For the cash, Audi is promising a lot of things. Such as the “expressive exterior design and interior racing atmosphere.” Also, a 62 mph (100 kph) sprint in 3.8 seconds, up to 180 mph (290 kph) for maximum speed - with the optional RS Dynamic package, the new RS Torque Splitter, semi-slick tires, and more. More means just torque, though. But at least the 2.5-liter TFSI five-cylinder engine soldiers on for another generation.
So, in Europe, the hp rating remains the same at 400 ps / 395 hp (the rumor mill promises a 401-hp surprise in the U.S.). Instead, there’s a slight uptick to 500 Nm / 369 lb-ft, compared with 480 Nm / 354 lb-ft for the predecessor. It might be enough for some, as the Ingolstadt-based manufacturer also promises a faster response along “with a highly intoxicating sound.”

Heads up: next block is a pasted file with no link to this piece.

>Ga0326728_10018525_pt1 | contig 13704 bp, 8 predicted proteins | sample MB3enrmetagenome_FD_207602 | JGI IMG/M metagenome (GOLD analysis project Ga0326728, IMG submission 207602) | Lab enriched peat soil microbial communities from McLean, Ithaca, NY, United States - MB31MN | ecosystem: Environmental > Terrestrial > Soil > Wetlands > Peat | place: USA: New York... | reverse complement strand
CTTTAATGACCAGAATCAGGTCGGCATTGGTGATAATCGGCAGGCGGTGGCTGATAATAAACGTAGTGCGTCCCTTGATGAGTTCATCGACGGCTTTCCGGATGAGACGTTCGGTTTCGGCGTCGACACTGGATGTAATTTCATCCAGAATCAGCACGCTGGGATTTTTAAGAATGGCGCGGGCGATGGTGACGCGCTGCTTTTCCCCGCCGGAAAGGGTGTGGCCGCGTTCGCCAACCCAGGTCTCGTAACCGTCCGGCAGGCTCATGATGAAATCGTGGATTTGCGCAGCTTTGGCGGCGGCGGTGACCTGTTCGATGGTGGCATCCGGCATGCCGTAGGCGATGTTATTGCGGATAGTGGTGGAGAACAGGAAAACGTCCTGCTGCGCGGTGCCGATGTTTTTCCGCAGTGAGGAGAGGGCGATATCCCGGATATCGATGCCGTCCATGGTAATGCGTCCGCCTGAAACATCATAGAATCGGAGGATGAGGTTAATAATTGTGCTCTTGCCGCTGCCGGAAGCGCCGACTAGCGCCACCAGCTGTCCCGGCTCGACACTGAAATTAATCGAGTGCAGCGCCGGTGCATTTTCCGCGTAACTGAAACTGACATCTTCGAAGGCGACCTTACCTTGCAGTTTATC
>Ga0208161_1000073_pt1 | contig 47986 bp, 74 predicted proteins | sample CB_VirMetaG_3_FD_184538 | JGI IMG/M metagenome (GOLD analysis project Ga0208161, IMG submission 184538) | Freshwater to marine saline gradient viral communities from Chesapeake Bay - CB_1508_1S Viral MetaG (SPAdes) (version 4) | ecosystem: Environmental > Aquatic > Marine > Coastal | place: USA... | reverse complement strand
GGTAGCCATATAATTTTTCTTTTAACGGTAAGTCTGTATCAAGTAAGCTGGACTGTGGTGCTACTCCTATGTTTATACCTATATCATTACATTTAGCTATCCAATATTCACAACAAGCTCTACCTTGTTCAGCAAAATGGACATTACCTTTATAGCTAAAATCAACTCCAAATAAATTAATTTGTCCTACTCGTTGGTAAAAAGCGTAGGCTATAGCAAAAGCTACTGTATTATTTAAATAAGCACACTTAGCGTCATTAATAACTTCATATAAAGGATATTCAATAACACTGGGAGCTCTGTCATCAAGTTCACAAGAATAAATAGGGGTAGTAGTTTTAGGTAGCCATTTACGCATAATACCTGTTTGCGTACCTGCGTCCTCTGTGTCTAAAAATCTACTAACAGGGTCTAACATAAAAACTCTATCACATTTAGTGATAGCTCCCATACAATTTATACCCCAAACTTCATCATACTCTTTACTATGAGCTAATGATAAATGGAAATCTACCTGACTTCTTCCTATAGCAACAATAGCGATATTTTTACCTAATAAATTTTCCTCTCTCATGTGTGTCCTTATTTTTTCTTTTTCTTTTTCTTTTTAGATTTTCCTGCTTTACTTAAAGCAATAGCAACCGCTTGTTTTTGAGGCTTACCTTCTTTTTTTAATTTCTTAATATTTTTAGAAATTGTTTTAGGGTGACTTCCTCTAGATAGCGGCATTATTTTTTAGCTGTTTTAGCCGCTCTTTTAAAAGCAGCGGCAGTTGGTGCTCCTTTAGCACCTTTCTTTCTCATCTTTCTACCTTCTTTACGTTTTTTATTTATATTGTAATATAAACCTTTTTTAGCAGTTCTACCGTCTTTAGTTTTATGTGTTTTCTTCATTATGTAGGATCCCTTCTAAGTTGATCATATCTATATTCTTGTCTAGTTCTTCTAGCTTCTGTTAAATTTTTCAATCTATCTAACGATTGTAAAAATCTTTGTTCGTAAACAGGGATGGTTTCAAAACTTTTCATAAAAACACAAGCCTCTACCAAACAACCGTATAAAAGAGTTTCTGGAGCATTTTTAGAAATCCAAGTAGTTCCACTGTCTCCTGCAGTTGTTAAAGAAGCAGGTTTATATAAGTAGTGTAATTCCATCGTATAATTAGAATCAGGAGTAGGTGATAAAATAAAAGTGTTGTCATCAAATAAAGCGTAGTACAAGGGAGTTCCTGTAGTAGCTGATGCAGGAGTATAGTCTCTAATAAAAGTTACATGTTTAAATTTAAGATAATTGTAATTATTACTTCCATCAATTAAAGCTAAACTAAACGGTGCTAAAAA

As far as the styling is concerned, we’re noticing an uptick in dynamism – which is a breath of fresh air considering the usual (ultra-subtle) treatment of Audi models. The RS 3 siblings are easier to make out in a crowd now, including due to their technical gimmicks (optional Matrix LED headlights have RS 3 spelled and a checkered flag on the driver’s side), not just the design traits.
The boxy fender flares are probably the best, especially since they remind us of the original Audi Quattro. Speaking of, the quattro all-wheel-drive system is of course present. Along with the seven-speed dual-clutch transmission and all-new RS Torque Splitter for some nice torque vectoring and even some drifting, thanks to the embedded mode.
Inside, Audi promises a “genuine racing feeling” that blends nicely with the expected creature comforts and functionality. For example, the standard 12.3-inch Audi virtual cockpit plus instrument cluster has an RS Runway feature, while the 10.1-inch touch display comes with an RS Monitor, among others.